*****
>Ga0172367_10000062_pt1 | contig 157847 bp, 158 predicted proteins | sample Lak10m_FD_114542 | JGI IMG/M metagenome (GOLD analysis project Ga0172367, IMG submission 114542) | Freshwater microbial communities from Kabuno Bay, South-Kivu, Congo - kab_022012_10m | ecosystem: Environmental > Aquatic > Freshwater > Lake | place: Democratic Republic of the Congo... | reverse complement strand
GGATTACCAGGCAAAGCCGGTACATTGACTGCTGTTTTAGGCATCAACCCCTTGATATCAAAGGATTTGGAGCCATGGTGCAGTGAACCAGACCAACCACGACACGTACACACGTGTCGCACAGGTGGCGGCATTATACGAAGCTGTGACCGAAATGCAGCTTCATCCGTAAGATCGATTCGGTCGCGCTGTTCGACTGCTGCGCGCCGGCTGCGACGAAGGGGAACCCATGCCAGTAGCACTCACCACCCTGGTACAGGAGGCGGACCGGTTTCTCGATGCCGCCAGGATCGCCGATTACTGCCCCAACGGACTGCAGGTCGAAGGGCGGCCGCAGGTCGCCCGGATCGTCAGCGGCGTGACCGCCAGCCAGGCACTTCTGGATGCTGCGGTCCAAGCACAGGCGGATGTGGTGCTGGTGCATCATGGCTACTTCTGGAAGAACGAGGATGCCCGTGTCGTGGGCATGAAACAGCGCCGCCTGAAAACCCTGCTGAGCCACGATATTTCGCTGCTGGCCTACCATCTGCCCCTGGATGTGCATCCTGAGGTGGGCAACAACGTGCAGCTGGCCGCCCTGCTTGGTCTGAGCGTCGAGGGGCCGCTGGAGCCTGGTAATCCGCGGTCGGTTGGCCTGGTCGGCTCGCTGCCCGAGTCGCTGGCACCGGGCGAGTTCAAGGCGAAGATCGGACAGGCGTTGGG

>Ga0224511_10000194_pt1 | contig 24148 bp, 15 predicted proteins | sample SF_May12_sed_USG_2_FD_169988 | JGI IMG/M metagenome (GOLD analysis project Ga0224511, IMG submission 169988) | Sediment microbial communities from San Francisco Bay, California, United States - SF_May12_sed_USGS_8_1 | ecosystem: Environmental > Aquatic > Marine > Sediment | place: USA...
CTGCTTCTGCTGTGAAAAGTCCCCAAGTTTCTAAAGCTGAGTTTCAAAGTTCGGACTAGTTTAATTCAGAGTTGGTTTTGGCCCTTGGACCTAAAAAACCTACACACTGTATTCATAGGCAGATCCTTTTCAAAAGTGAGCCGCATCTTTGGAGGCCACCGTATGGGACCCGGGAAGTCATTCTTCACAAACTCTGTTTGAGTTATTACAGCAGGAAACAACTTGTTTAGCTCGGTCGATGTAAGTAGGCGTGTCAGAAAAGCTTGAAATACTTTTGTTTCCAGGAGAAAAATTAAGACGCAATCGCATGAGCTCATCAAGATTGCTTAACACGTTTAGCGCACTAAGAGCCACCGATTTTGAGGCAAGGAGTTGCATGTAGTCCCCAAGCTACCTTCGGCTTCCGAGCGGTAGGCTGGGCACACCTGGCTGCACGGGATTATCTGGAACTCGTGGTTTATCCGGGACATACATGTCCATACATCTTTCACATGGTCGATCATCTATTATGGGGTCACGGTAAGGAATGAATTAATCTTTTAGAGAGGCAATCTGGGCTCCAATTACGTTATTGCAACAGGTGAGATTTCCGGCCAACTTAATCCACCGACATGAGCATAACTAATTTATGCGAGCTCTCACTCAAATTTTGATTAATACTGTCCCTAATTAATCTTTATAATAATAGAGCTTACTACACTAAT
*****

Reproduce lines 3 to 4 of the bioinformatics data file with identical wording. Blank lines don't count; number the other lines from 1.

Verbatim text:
>Ga0224511_10000194_pt1 | contig 24148 bp, 15 predicted proteins | sample SF_May12_sed_USG_2_FD_169988 | JGI IMG/M metagenome (GOLD analysis project Ga0224511, IMG submission 169988) | Sediment microbial communities from San Francisco Bay, California, United States - SF_May12_sed_USGS_8_1 | ecosystem: Environmental > Aquatic > Marine > Sediment | place: USA...
CTGCTTCTGCTGTGAAAAGTCCCCAAGTTTCTAAAGCTGAGTTTCAAAGTTCGGACTAGTTTAATTCAGAGTTGGTTTTGGCCCTTGGACCTAAAAAACCTACACACTGTATTCATAGGCAGATCCTTTTCAAAAGTGAGCCGCATCTTTGGAGGCCACCGTATGGGACCCGGGAAGTCATTCTTCACAAACTCTGTTTGAGTTATTACAGCAGGAAACAACTTGTTTAGCTCGGTCGATGTAAGTAGGCGTGTCAGAAAAGCTTGAAATACTTTTGTTTCCAGGAGAAAAATTAAGACGCAATCGCATGAGCTCATCAAGATTGCTTAACACGTTTAGCGCACTAAGAGCCACCGATTTTGAGGCAAGGAGTTGCATGTAGTCCCCAAGCTACCTTCGGCTTCCGAGCGGTAGGCTGGGCACACCTGGCTGCACGGGATTATCTGGAACTCGTGGTTTATCCGGGACATACATGTCCATACATCTTTCACATGGTCGATCATCTATTATGGGGTCACGGTAAGGAATGAATTAATCTTTTAGAGAGGCAATCTGGGCTCCAATTACGTTATTGCAACAGGTGAGATTTCCGGCCAACTTAATCCACCGACATGAGCATAACTAATTTATGCGAGCTCTCACTCAAATTTTGATTAATACTGTCCCTAATTAATCTTTATAATAATAGAGCTTACTACACTAAT